FCC Chairman Kevin Martin says he does not think the FCC should be regulating Google Video, YouTube or other online video services.
When asked during his renomination hearing in the Senate Commerce Committee Tuesday about his philosophy of Internet regulation, he said that he did not think the Internet should be taxed, or that it should be subject to payments into the Universal Service Fund for rural telecommunications, which he said would discourage broadband rollouts by raising the price.
As to online video, he said that it is "not necessary to regulate [Internet video service] at this time."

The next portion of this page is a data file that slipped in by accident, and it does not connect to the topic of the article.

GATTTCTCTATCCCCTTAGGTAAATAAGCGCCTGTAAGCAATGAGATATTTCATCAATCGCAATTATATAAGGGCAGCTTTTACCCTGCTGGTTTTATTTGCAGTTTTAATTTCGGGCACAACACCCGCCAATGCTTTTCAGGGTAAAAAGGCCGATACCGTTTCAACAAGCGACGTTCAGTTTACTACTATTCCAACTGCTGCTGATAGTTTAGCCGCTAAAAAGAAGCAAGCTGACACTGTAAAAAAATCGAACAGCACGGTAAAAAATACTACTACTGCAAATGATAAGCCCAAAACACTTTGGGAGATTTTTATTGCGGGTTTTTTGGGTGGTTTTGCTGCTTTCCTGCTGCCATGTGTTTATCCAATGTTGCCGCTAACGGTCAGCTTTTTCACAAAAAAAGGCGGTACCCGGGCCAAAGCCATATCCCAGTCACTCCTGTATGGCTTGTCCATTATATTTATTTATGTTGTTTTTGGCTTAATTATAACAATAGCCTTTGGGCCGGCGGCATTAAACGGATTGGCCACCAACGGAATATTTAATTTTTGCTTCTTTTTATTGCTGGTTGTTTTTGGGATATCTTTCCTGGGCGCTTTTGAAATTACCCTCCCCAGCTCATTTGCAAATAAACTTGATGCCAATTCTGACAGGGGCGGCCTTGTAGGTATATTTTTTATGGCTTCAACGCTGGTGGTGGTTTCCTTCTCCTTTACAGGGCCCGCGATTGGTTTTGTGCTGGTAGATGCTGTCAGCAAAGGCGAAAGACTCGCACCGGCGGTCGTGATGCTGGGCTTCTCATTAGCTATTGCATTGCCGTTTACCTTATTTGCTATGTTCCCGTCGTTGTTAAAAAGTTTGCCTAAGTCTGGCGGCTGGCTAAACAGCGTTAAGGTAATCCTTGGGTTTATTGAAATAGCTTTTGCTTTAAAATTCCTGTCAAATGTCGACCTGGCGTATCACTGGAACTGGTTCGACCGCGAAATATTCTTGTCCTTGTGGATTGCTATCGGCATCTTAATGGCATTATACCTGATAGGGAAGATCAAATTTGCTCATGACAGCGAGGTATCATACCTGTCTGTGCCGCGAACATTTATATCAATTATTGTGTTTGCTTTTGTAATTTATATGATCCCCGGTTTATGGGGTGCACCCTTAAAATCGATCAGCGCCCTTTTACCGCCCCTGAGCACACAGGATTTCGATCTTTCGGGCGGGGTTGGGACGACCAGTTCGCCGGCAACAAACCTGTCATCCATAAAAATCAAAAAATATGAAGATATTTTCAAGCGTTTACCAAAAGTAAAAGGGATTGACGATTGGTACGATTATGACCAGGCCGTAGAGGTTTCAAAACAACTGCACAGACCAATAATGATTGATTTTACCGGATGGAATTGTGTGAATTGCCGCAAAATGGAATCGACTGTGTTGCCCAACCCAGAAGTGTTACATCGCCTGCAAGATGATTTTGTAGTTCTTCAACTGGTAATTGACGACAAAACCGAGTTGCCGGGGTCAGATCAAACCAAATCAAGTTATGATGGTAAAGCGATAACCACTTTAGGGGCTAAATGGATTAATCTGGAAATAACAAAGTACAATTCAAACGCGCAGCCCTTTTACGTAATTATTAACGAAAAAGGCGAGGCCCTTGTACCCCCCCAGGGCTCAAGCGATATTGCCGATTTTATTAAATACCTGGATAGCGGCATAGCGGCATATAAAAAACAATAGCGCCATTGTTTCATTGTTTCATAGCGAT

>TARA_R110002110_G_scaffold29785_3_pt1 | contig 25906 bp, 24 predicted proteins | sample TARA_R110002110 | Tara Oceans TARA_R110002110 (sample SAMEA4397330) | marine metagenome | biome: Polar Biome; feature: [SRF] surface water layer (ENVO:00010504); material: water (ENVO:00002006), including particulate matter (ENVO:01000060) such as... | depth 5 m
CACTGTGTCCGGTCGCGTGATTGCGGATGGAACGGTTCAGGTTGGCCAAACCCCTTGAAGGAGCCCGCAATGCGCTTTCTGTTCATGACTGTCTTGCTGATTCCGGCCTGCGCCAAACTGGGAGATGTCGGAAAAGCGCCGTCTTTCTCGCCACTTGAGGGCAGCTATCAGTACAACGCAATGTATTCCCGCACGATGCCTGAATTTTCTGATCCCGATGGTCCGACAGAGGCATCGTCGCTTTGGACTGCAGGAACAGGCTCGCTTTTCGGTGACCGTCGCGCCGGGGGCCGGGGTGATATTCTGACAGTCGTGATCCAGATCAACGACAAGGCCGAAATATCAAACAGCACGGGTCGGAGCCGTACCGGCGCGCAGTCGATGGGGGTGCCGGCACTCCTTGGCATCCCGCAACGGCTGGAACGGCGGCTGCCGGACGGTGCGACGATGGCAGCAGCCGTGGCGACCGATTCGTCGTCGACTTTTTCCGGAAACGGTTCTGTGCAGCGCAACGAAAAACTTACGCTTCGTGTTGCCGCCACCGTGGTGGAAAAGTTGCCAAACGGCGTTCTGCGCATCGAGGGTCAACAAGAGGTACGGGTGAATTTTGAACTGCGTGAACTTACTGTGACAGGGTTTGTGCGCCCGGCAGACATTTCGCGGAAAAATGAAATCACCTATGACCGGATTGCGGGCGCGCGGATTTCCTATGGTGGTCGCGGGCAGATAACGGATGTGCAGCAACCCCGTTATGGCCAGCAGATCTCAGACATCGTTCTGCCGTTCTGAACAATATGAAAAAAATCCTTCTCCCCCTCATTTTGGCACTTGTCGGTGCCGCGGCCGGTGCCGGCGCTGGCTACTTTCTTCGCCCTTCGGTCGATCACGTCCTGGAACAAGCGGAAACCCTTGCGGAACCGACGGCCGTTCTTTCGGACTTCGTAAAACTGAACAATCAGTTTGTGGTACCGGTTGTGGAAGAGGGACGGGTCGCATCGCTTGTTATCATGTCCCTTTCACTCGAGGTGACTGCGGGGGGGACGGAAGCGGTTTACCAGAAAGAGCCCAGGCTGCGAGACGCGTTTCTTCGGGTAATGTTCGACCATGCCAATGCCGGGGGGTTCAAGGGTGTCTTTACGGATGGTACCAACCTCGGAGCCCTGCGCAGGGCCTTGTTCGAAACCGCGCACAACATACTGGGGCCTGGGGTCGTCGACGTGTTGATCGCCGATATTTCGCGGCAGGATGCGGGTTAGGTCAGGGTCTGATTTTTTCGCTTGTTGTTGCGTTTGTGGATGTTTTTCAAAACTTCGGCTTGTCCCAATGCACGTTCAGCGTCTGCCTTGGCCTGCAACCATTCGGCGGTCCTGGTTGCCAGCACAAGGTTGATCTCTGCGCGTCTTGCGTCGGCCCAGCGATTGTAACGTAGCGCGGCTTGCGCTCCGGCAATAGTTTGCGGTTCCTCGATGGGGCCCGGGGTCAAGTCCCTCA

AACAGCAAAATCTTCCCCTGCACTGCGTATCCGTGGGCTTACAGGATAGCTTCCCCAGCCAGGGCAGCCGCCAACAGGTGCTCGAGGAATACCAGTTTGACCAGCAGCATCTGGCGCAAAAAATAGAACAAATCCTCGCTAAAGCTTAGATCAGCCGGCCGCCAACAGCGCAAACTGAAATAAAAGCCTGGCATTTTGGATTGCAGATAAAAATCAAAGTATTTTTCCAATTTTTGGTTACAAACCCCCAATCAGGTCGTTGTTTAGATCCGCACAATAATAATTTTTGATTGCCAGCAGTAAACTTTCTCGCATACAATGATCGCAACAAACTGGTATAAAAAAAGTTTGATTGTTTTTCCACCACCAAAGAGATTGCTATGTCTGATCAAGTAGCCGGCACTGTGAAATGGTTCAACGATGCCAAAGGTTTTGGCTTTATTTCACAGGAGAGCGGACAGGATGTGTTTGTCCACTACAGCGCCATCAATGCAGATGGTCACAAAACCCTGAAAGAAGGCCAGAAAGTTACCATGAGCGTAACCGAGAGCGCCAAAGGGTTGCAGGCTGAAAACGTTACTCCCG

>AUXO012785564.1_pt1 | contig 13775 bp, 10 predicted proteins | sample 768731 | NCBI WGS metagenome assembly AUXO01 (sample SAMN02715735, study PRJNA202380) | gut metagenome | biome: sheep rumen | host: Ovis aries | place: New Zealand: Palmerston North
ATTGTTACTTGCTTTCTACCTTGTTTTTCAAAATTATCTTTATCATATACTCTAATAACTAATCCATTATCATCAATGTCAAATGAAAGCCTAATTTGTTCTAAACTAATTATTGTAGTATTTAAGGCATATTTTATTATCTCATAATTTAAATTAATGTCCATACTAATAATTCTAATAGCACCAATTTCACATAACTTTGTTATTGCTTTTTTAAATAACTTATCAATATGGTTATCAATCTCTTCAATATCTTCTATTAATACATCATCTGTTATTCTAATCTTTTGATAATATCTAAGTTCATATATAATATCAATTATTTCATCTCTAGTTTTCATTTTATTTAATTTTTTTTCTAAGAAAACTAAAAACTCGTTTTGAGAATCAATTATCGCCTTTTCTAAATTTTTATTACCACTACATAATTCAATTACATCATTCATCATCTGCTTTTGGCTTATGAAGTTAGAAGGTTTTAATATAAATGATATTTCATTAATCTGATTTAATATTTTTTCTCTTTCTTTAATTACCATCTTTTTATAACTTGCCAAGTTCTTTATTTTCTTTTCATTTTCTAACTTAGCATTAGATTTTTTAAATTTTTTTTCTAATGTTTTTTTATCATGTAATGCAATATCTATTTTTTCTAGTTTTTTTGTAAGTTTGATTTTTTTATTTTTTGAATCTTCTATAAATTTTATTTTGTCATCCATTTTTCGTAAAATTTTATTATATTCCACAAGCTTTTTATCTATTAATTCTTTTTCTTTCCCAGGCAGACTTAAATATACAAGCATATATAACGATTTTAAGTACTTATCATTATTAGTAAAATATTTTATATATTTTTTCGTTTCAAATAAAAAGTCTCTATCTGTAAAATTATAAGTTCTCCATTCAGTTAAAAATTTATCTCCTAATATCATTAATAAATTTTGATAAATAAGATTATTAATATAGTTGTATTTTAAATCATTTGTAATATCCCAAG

On the broader Internet regulation issue of network neutrality, Martin said he did not oppose Google charging more to companies for higher-profile placement on their search engine, and likewise did not opposed a telephone company like Verizon charging more for higher-bandwidth services like streaming video, suggesting that if they could not, the might not be ablie to afford to provide those services.
Martin said he didn't think the FCC had the authority to regulate online content, as it does with broadcast, but that doesn't mean he wouldn't like to. He told Senator Mark Pryor (D-Ark.) that he thought "all policymakers should try to make the Internet a more decent place," but said that was a challenge, pointing out that it had been challenging enough in the broadcast space, where the FCC does have authority to regulate decency.